The mechanism by which fibrin accelerates neuronal degeneration remains unknown. There are two likely possibilities: (a) occlusion — fibrin clots are deposited in the vascular and perivascular space, resulting in reduced blood flow, increased Aβ accumulation due to binding to clots, and neuronal damage due to deprivation of oxygen and nutrients; and (b) inflammation — fibrin deposits drive a chronic inflammatory state that leads to cellular damage (50).
AD is associated with inflammation, which in some cases can be a beneficial response but in other cases can be toxic to cells (88, 89). AD patient brains have increased inflammation, mutations in immune-related molecules lead to an increased risk of AD, and nonsteroidal antiinflammatory drugs show some effects at reducing AD risk (5). Furthermore, AD mice that are incapable of mounting a proinflammatory response show improvement in pathology and cognition (90, 91). Since fibrin is a driver of inflammation, it could therefore contribute to the initiation of the inflammation observed in AD (88).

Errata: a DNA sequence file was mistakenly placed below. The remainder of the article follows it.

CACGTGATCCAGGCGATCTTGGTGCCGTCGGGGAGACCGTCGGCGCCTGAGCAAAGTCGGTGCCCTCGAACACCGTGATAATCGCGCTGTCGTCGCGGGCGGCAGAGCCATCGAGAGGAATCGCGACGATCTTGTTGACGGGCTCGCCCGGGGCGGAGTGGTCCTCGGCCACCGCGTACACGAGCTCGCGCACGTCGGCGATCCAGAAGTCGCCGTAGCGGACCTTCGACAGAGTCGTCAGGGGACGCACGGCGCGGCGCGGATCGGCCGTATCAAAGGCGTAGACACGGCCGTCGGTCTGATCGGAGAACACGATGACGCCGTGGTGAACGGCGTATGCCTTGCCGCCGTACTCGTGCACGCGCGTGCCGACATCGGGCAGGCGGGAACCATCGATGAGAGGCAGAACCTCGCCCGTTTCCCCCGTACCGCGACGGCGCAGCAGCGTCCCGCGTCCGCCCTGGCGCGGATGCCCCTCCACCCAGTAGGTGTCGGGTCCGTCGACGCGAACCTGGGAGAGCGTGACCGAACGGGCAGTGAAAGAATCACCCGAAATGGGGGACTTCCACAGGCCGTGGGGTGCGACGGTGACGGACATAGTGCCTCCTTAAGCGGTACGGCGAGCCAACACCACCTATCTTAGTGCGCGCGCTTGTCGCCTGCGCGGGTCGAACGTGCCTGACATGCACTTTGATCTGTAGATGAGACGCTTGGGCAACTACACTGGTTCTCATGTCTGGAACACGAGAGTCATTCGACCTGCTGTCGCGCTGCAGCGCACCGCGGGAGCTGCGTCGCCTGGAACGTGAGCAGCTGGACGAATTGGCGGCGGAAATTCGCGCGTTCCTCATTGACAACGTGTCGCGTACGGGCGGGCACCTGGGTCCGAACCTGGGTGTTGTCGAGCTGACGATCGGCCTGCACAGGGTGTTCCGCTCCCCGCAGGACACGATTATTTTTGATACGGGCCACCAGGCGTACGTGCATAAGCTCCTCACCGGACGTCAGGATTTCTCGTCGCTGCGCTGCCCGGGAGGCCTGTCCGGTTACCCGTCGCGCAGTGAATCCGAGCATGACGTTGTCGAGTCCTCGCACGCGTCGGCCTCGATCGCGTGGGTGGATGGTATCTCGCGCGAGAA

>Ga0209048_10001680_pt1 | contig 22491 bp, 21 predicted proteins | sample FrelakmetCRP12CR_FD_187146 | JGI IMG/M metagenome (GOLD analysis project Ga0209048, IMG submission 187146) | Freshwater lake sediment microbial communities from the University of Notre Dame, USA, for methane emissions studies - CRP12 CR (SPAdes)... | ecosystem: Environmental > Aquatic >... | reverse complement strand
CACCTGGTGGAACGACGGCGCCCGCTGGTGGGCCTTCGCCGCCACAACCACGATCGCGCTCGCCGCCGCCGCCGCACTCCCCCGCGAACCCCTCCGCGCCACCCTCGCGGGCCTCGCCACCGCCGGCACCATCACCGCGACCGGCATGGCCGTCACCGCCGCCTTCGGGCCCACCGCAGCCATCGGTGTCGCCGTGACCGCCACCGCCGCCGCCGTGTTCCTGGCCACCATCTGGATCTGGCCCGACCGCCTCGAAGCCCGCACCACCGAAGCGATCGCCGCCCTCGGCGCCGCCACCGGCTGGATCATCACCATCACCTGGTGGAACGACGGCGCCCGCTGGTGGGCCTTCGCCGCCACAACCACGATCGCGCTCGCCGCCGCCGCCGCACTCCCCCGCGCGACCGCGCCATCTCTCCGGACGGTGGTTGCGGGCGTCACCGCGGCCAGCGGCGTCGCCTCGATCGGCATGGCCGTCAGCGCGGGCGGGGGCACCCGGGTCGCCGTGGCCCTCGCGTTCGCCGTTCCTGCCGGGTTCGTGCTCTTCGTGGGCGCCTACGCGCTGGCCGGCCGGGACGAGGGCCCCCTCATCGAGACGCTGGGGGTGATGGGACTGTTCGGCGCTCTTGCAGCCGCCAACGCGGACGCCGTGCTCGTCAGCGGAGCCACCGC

The contact system, intrinsic blood coagulation, and Aβ. The contact system is initiated by activation of the serine protease factor XII (FXII). Once converted to its active serine protease form, FXIIa can launch both prothrombotic and proinflammatory pathways (92). Regarding the prothrombotic arm, FXIIa can activate factor XI (FXI), which leads to thrombin generation and fibrin formation via the intrinsic blood coagulation pathway (93). In the proinflammatory arm, FXII can activate plasma prekallikrein (PPK), which leads to the release of bradykinin via cleavage of high molecular weight kininogen (HK). Bradykinin is a potent nonapeptide vasodilator that can activate inflammatory processes (Figure 3 and ref. 94). Thus, the contact system can initiate vascular pathology and inflammation (92, 95), both of which have been implicated in AD, and could contribute to disease pathology.